With special access to people close to Loyalist paramilitaries, The Telegraph was told Northern Ireland is a ‘matchstick’ away from eruption
This article appeared in The Telegraph on May 12, 2021
There is a violent, perfect storm gathering over Northern Ireland.
Among hardline Unionists in the Province, the anger is clear, the tension palpable.
“The IRA have got what they wanted by bombing and murder. We don’t want to go down that route, but is that the only option for us?” says Stephen, a Loyalist community worker close to North Belfast Ulster Defence Association (UDA).
“London needs to know there’s a new generation that is so angry and bitter you can cut it with a knife. This is the biggest threat to peace there’s ever been.”
The Telegraph was given exclusive access last week to people close to the UDA and two other Loyalist paramilitary groups, the Ulster Volunteer Force (UVF) and Red Hand Commando.
The groups have issued a chilling warning: Northern Ireland is “a matchstick away from being ignited”, accusing Boris Johnson of “selling us down the tubes”.
The anxieties and the problems are clear.
First, the customs border created by brexit in the Irish Sea has driven a wedge between Northern Ireland and mainland Britain, and a real sense that hardline republicans in Sinn Fein and its one-time military wing the IRA have won.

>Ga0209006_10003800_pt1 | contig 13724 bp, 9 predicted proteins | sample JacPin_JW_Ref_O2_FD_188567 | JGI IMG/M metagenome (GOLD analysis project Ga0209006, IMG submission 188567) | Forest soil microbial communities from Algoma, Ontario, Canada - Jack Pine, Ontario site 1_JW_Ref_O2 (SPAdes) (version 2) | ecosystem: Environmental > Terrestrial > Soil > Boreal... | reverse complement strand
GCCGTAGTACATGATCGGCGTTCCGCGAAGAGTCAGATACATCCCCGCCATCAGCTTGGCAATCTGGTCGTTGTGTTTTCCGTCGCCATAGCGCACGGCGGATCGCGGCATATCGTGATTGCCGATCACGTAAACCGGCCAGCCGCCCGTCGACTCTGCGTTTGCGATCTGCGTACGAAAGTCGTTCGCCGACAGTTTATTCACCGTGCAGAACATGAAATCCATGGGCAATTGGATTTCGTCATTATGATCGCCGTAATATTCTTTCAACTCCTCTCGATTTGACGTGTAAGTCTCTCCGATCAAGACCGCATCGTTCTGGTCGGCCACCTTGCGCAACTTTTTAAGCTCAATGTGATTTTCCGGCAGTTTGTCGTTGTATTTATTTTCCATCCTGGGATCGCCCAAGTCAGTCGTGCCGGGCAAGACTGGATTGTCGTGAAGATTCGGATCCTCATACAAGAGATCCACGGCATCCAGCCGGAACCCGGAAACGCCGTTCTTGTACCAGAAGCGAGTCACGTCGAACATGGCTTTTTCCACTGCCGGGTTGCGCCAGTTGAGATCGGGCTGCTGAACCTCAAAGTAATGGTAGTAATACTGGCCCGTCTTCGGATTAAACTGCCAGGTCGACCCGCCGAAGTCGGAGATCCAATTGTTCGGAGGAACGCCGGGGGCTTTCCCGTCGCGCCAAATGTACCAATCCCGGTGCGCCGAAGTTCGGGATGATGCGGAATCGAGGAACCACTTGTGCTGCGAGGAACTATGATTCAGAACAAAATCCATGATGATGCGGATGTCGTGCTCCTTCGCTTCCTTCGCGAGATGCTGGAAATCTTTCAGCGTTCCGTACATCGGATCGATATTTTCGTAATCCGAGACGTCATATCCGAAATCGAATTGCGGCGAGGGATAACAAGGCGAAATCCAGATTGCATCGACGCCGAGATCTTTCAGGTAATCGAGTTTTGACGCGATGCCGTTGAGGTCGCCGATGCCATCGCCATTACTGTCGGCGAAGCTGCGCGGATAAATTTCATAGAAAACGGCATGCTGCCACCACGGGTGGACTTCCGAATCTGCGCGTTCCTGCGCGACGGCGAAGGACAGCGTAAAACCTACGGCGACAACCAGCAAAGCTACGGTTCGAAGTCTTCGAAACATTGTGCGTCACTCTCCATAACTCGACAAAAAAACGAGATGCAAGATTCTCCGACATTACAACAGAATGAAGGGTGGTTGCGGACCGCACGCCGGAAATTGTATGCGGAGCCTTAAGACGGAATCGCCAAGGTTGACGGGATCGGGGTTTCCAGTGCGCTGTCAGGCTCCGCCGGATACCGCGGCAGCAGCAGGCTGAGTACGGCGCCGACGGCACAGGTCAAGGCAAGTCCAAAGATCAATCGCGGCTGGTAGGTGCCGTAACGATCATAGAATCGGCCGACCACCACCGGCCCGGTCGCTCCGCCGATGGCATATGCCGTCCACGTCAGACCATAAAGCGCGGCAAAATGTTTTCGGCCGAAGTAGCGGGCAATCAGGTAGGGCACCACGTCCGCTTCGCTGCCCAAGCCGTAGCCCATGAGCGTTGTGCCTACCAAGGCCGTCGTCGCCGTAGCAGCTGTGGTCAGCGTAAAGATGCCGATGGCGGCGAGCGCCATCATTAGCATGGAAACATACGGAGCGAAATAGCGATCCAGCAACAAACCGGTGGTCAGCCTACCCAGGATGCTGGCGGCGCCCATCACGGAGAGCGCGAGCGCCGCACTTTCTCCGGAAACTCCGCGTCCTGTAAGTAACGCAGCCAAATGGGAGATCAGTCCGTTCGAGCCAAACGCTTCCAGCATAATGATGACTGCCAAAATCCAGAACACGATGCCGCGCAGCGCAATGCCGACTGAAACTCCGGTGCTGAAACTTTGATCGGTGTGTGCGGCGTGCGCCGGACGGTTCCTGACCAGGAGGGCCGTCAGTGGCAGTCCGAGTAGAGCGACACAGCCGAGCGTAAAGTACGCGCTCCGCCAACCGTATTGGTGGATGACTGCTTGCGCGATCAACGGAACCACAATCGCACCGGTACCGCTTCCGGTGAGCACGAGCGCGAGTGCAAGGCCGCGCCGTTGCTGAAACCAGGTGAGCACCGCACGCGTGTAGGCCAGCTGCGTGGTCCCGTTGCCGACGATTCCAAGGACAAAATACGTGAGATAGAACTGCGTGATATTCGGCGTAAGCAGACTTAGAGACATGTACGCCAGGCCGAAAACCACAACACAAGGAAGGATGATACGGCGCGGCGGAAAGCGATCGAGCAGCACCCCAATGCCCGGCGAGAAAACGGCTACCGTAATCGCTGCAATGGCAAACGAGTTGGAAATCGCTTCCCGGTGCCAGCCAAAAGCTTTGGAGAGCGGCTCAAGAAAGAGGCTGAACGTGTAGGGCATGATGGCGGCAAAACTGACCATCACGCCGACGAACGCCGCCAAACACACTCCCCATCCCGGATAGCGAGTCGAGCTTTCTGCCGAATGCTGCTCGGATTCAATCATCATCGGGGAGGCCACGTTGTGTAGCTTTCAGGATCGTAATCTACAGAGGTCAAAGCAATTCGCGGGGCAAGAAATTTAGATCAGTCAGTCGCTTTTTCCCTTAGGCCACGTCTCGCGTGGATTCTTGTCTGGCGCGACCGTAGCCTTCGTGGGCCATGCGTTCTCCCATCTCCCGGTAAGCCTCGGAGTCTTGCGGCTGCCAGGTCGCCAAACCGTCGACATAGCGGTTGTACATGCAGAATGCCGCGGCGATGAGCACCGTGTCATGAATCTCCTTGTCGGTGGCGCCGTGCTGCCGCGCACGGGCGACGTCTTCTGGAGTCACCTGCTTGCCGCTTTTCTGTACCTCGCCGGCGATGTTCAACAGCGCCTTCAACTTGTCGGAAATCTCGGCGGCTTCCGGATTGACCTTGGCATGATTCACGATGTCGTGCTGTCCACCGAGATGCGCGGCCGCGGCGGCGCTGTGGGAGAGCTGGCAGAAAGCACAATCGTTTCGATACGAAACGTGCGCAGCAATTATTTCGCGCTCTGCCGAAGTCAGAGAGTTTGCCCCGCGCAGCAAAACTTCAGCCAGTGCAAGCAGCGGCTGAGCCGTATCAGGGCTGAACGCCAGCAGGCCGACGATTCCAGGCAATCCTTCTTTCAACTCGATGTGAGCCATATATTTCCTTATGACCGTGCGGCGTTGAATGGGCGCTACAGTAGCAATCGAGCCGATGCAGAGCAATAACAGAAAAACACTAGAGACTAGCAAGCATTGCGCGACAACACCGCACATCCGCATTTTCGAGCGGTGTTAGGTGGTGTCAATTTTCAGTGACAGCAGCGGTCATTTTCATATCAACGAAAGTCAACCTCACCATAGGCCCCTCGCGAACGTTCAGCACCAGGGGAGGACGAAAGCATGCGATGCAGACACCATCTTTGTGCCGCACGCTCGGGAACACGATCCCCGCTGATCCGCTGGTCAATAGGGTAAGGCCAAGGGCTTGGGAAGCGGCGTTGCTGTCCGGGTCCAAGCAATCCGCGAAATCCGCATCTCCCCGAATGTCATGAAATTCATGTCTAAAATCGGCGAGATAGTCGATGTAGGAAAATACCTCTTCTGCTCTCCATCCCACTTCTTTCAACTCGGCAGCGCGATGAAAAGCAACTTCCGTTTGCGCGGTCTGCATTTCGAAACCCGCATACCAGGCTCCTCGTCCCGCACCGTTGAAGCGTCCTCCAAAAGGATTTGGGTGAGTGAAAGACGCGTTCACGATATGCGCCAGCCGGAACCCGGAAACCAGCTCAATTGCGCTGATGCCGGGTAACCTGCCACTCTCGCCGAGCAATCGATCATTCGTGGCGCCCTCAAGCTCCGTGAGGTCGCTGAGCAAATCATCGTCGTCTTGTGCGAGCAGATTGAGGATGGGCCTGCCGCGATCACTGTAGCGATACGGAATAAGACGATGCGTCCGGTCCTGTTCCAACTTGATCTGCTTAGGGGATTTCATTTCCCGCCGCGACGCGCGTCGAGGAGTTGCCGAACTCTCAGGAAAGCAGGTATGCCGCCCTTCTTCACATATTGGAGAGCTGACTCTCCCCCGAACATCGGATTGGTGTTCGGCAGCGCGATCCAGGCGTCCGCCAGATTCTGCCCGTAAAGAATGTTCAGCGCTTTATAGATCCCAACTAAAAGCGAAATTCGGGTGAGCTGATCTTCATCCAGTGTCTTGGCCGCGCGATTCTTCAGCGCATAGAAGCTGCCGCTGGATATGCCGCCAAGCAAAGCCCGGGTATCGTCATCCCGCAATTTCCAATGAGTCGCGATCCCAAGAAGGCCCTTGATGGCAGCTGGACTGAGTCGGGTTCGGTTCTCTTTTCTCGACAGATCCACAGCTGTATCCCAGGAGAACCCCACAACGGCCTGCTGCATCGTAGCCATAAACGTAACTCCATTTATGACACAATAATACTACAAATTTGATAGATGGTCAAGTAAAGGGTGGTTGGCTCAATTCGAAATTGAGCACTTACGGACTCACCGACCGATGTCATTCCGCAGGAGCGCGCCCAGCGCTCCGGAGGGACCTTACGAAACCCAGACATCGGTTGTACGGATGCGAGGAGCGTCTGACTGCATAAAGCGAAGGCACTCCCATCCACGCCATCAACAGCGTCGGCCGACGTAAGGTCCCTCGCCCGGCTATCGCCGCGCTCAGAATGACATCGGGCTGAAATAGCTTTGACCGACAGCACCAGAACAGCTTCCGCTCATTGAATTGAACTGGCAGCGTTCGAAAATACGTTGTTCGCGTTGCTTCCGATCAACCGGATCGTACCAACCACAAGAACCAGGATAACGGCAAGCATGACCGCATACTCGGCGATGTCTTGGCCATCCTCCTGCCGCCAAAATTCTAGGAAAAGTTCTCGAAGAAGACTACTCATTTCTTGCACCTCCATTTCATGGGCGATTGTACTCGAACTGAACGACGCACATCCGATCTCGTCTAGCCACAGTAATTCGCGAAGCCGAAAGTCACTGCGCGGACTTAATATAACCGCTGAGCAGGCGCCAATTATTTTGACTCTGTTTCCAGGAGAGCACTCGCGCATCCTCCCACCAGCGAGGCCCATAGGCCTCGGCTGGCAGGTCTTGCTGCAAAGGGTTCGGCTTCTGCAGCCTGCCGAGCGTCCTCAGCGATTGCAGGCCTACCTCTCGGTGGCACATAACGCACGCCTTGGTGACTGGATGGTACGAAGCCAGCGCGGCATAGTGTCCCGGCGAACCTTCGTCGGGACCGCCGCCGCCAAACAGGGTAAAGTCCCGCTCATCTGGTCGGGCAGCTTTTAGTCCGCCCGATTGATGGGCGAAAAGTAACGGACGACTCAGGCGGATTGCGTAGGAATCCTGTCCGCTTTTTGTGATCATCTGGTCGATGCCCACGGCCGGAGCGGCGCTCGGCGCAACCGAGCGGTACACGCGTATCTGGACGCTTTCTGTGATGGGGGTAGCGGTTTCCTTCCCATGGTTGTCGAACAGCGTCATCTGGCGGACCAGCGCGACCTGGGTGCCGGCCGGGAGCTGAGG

Next, the failure to prosecute Sinn Fein leaders who broke Covid-19 rules last year to attend the funeral of Bobby Storey, the terrorist group’s ‘brutal’, one-time head of intelligence, continues to cause a bitter outrage.
Meanwhile the Unionists are in turmoil with Arlene Foster forced to quit as leader of the Democractic Unionist party (DUP) and First Minister. A new leader is due to be elected on Friday.
Added to the heady mix is the pursuit in Belfast courts of Army veterans accused of murder during the troubles while IRA terrorists received ‘comfort’ letters, and it feels like all the hard work of the Good Friday Agreement is unravelling. And fast. Security sources fear the peace deal is facing its greatest threat since its signing 23 years ago in 1998.
“This community has gained nothing from the peace process. Nothing,” says Dean, a Loyalist community worker close to North Belfast UDA.
He said the area of Tiger’s Bay had gone to “wrack and ruin” since the Good Friday Agreement.
“Boris Johnson has sold us down the tubes and he’ll regret it. He’s seriously misunderstood this.”